Qantas Future Small Plane: The Embraer E2 Family Vs Airbus A220

With Qantas planning to replace its aging fleet of Fokker jets and Boeing 717s, aircraft manufacturers are competing for the lucrative order. Boeing lacks a plane in the regional jet space. But Airbus has the A220, and Embraer has its E2 jets. For Qantas, it looks like being a run-off between these two plane makers.

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Embraer is one of two aircraft manufacturers eyeing an upcoming Qantas order. Photo: Embraer

Passenger capacity is one metric to compare the planes

While it’s not just about passenger capacity, it is one way to measure how the Embraer and Airbus offering stack up.

Qantas’ Boeing 717s seat between 110 and 125 passengers. Its Fokker 100s seat 100 passengers. Qantas uses these planes on skinnier trunk routes, regional routes, fly-in-fly-out routes, and charter work. The planes, especially the Fokkers, can fly into some pretty challenging airstrips.

Embraer has three jets in its E2 family, ranging from the 80-90 seat E175-E2 to the 135-145 seat E195-E2. Airbus offers the A220-100 and A220-300. The A220-100 seats between 100-135 passengers and the bigger A220-300 can seat between 120-150 passengers.

Other all-important factors in the choice include final price, range, robustness, operating costs, maintenance costs, and green credentials.

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Airbus is keen to sell its A220 to Qantas. Photo: Airbus

Airbus gets in early to line up potential order from Qantas

The Airbus A220 is popular in North American and Europe but has not yet gained significant sales traction in the Asia-Pacific region. But that has not stopped Airbus from touting the plane throughout the region. In October 2019, Airbus sent an A220-300 on a seven-country Asia-Pacific showcase tour.

That tour included a pitstop in Sydney and a demonstration flight that included Qantas CEO Alan Joyce among the passengers.

“To me, it looks like a very good aircraft,” Mr Joyce said at the time. “I think passengers would love it.”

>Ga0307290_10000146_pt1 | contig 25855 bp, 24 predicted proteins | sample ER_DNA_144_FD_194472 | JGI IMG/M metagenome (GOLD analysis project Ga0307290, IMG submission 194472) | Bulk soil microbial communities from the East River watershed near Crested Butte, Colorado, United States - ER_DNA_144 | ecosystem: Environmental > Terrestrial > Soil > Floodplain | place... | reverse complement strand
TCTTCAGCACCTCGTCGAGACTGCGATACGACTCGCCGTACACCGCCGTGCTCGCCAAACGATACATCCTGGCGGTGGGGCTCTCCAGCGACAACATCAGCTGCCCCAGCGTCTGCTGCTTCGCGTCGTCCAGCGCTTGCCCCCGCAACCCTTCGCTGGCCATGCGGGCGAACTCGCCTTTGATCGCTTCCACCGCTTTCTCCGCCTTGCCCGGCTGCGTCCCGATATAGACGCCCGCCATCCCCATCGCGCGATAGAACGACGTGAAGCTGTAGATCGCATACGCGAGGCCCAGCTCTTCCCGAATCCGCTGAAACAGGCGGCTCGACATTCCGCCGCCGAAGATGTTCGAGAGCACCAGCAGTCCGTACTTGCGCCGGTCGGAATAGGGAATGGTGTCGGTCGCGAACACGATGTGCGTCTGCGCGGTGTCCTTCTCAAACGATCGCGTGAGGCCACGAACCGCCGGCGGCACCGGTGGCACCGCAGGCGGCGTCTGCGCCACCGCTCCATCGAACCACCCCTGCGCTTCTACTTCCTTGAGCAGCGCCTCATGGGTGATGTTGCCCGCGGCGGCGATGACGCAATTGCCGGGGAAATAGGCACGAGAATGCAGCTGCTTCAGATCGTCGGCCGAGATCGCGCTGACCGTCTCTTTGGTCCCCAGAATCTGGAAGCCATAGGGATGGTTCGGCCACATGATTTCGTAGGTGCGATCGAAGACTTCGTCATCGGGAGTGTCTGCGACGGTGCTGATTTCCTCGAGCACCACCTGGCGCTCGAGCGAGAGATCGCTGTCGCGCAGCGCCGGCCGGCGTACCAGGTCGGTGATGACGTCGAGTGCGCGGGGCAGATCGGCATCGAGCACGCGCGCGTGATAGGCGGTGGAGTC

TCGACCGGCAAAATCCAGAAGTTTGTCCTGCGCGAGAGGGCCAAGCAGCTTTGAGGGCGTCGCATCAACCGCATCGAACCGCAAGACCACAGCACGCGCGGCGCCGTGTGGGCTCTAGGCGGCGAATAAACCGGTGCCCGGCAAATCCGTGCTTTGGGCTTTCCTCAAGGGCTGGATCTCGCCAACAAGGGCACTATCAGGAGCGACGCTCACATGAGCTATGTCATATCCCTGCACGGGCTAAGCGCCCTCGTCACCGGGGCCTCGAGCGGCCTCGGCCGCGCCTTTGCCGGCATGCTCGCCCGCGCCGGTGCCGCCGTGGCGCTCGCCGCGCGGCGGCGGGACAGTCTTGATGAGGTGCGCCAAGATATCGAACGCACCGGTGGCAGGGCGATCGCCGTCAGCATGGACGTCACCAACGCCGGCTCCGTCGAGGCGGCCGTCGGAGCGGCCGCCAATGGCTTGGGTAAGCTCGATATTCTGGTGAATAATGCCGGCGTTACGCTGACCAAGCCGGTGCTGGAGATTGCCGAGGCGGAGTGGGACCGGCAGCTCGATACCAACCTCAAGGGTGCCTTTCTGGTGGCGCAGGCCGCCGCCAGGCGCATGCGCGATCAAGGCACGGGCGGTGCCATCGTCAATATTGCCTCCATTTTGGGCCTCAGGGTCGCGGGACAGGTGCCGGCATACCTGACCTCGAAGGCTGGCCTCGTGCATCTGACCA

The A220-100 might be a better fit for Qantas. Its passenger capacity better matches that of the existing Fokker 100s and Boeing 717s. The Airbus A220-100 has a range of 6.390 kilometers, comfortably covering the entire Australian continent and reaching into much of southeast Asia and the southwest Pacific.

Embraer’s E2 jet cannot be ruled out

While Airbus gets a lot of the attention in the race to snare the Qantas order, you cannot rule out Embraer. Speaking to the Perth branch of the Royal Aeronautical Society this week, Paulo Dias, Asia-Pacific Sales Director for Embraer Commercial Aircraft, said that while the A220 was an admirable plane, Embraers E2 jets had some distinct advantages that made it an ideal choice for Qantas.

“I think the A220 is a great airplane,” he said. “I think one of the benefits of the E2s would be the lower operating costs. That’s what this machine was made for – lower fuels burn, it’s a greener machine, and of course, maintenance costs.

“Designing an aircraft is all about trade-offs. You can’t have everything. For this aircraft (the E2) we have optimized economics. It’s got the best fuel burn and maintenance costs hands down.

“Anyone looking at these aircraft would quickly recognize the E2’s profit potential compared to other platforms out there.”

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The E175-E2 may be too small and the E195-E2 too big for Qantas’ needs. Photo: Embraer

Is Airbus a better fit for Qantas?

Qantas is continually chasing profits, making Paulo Dias’ comments a gentle but perfect pitch to Qantas. The E175-E2 may be too small for Qantas requirements, noting one of the aircraft types Qantas wants to replace is the 110-125 seat Boeing 717. But the next plane up, the 100-114 seat E190-E2 may fit the bill nicely.

Both the A220-100 and the E190-E2 hit the happy middle ground for Qantas. As Paulo Dias notes, they are all excellent planes offering solid cost efficiencies and good environmental credentials. Qantas is expected to announce an order to begin to replace its Fokker 100s and Boeing 717s within the next 12 months. With Qantas already an established Airbus customer, many might argue Embraer will have to put in a lot of legwork to snare this lucrative order from Qantas.

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